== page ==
Cypriots in Britain were scrambling on Monday to transfer money out of closed banks in their homeland in an attempt to beat a proposed savings levy which has stoked depositor worries across the euro zone.
Cyprus's proposed tax on bank accounts, part of a 10 billion euro ($13 billion) bailout by the European Union, has angered many of the 300,000 Cypriots and British citizens of Cypriot extraction who live in Britain.
"For sure, from tomorrow morning, my account balance in Cyprus is going to be zero," said Constantinos Pittas, a 28-year-old owner of a fish shop in London who moved to Britain from Cyprus a decade ago.
"I will send my money to a different country or I have to do something because who tells me now that in six months, they're not going to do the same," Pittas told Reuters. "I think the UK is the best place."
The Cypriot government is working to soften the blow to smaller savers by tilting more of the tax towards those with deposits greater than 100,000 euros ($130,700).
Residents on the Mediterranean island emptied cash machines over the weekend and though Cypriot banks were shut on Monday for a bank holiday, British lawmakers warned on Monday that they could face a run when they open.
London has been the destination of choice for capital fleeing the sovereign debt and banking crises of the euro zone. British government bonds rallied on Monday.
On the streets of north London, home to one of the world's biggest Cypriot communities, there was anger mixed with worry about what to do with savings locked inside closed banks.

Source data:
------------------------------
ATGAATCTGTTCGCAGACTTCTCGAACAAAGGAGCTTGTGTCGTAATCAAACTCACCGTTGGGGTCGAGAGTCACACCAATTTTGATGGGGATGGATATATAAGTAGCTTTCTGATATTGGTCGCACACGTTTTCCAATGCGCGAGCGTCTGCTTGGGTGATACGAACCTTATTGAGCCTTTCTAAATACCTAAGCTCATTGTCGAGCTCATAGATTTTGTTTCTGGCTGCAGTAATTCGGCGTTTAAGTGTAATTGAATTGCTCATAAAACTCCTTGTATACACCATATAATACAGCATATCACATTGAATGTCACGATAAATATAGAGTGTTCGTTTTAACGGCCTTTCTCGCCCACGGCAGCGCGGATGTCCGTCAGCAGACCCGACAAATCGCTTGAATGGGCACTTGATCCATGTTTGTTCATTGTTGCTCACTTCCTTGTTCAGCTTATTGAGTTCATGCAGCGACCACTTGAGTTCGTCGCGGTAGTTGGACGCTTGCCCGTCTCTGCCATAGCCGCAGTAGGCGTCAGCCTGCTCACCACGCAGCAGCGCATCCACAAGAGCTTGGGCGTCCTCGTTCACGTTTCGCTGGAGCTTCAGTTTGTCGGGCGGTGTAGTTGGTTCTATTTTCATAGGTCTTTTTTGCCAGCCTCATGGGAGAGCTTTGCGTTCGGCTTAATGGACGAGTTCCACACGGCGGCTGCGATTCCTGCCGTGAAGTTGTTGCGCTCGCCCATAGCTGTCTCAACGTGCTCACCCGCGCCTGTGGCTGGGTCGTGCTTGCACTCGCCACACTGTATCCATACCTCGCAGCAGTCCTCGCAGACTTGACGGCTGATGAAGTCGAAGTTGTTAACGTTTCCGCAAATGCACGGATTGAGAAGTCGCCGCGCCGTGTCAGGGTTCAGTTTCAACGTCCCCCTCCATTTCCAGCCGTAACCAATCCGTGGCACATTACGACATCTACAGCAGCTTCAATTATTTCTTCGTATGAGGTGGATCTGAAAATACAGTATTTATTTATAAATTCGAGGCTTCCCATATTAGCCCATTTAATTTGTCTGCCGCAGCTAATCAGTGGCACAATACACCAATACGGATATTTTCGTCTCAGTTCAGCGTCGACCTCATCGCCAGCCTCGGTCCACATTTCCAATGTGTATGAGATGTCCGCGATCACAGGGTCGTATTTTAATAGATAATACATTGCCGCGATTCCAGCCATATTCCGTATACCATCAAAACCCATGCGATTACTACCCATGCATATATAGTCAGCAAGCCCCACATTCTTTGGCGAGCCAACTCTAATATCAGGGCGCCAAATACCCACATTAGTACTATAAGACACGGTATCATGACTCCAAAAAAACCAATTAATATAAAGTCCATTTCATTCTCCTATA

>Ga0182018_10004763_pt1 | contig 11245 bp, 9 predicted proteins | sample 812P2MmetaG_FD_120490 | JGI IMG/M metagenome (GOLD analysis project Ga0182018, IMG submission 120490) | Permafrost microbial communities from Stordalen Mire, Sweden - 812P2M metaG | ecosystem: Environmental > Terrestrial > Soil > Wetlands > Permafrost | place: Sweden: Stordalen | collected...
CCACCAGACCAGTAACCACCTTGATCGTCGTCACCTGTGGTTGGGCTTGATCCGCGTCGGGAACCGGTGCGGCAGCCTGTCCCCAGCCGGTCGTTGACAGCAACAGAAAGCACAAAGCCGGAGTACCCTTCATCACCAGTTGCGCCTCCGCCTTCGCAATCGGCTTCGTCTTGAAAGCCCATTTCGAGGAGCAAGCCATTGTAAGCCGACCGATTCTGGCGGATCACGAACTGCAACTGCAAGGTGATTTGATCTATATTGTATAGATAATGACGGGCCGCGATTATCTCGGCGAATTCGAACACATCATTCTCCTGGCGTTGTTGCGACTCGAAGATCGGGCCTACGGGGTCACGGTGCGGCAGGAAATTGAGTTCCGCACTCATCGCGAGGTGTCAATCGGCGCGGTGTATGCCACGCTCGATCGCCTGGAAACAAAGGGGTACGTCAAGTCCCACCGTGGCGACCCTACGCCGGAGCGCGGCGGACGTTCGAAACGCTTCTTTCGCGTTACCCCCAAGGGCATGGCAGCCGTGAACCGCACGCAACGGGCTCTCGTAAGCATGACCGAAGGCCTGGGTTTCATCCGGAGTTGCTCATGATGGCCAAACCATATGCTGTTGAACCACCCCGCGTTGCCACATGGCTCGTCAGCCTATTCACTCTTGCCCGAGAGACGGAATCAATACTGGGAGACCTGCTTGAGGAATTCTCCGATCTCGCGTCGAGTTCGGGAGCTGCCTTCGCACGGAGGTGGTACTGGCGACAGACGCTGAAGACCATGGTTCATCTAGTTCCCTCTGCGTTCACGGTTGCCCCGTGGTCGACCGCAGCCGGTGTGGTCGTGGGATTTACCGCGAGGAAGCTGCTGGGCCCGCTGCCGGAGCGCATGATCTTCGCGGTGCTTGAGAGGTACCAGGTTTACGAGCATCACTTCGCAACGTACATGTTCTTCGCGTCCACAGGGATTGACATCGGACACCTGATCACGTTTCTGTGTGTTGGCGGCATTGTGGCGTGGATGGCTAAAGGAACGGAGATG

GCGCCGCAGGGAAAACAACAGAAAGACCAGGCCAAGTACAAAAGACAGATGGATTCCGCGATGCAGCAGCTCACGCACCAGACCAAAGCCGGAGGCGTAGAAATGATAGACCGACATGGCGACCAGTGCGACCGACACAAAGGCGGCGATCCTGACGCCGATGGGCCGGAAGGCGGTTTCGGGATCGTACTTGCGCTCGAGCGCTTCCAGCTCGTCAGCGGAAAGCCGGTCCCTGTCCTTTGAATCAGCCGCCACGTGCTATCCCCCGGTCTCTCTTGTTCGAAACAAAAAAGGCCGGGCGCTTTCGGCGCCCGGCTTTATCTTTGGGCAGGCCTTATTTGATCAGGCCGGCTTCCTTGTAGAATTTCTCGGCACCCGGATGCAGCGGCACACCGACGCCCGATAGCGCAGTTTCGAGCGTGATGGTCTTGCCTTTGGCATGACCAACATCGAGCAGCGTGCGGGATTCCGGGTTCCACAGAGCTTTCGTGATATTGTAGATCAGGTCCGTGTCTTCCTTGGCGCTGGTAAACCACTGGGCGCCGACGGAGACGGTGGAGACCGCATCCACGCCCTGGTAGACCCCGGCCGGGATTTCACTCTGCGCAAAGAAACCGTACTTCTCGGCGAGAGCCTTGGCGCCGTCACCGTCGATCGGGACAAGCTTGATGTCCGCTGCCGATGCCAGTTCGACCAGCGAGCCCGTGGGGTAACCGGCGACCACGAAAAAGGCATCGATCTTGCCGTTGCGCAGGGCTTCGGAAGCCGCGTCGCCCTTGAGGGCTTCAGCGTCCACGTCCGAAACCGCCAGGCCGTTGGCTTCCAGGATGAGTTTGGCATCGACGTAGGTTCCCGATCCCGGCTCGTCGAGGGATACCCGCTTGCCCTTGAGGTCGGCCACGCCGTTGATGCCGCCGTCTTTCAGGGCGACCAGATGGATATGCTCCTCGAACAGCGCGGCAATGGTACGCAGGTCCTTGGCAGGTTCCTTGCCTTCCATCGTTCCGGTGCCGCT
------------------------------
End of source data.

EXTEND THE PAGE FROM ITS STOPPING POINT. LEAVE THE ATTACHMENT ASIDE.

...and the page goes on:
"My Cypriot constituents are shocked and angered that the much-publicized deposit guarantee system appears to be worthless," British lawmaker Andrew Love who represents a constituency in north London told parliament.
"They are further outraged about having been (told) the reason for this is that the banks have gone bankrupt, therefore the deposit guarantee doesn't apply."
At a bakery making traditional Cypriot cakes and bread, the owner was on the phone discussing how to manage her financial affairs and whether any of her savings would come out of the automatic teller machines on the island.
"I'll bring them back definitely. I won't go there to live, I don't want to go there anymore," said Maroula Ioannou, 62, saying she had lost tens of thousands of pounds, and had been planning to use the money to retire to Cyprus.
The Bank of Cyprus and Cyprus Popular Bank - known in Greek as Laiki - were open for business on Monday in London.
"What is clear from the proposals so far is that the levy will not apply to foreign branches of subsidiaries of Cypriot banks, including those operating in the UK," Britain's financial services minister Greg Clark told parliament.
But for many Cypriots in Britain, the decision is clear: move your funds to Britain.
"Everyone's going to do it," said Pezouna Dimosthenous, a 76 year-old retired sewing machinist. "When you see that there is no future in Cyprus aren't you going to want to bring them here?"
(Editing by Guy Faulconbridge and Paul Casciato)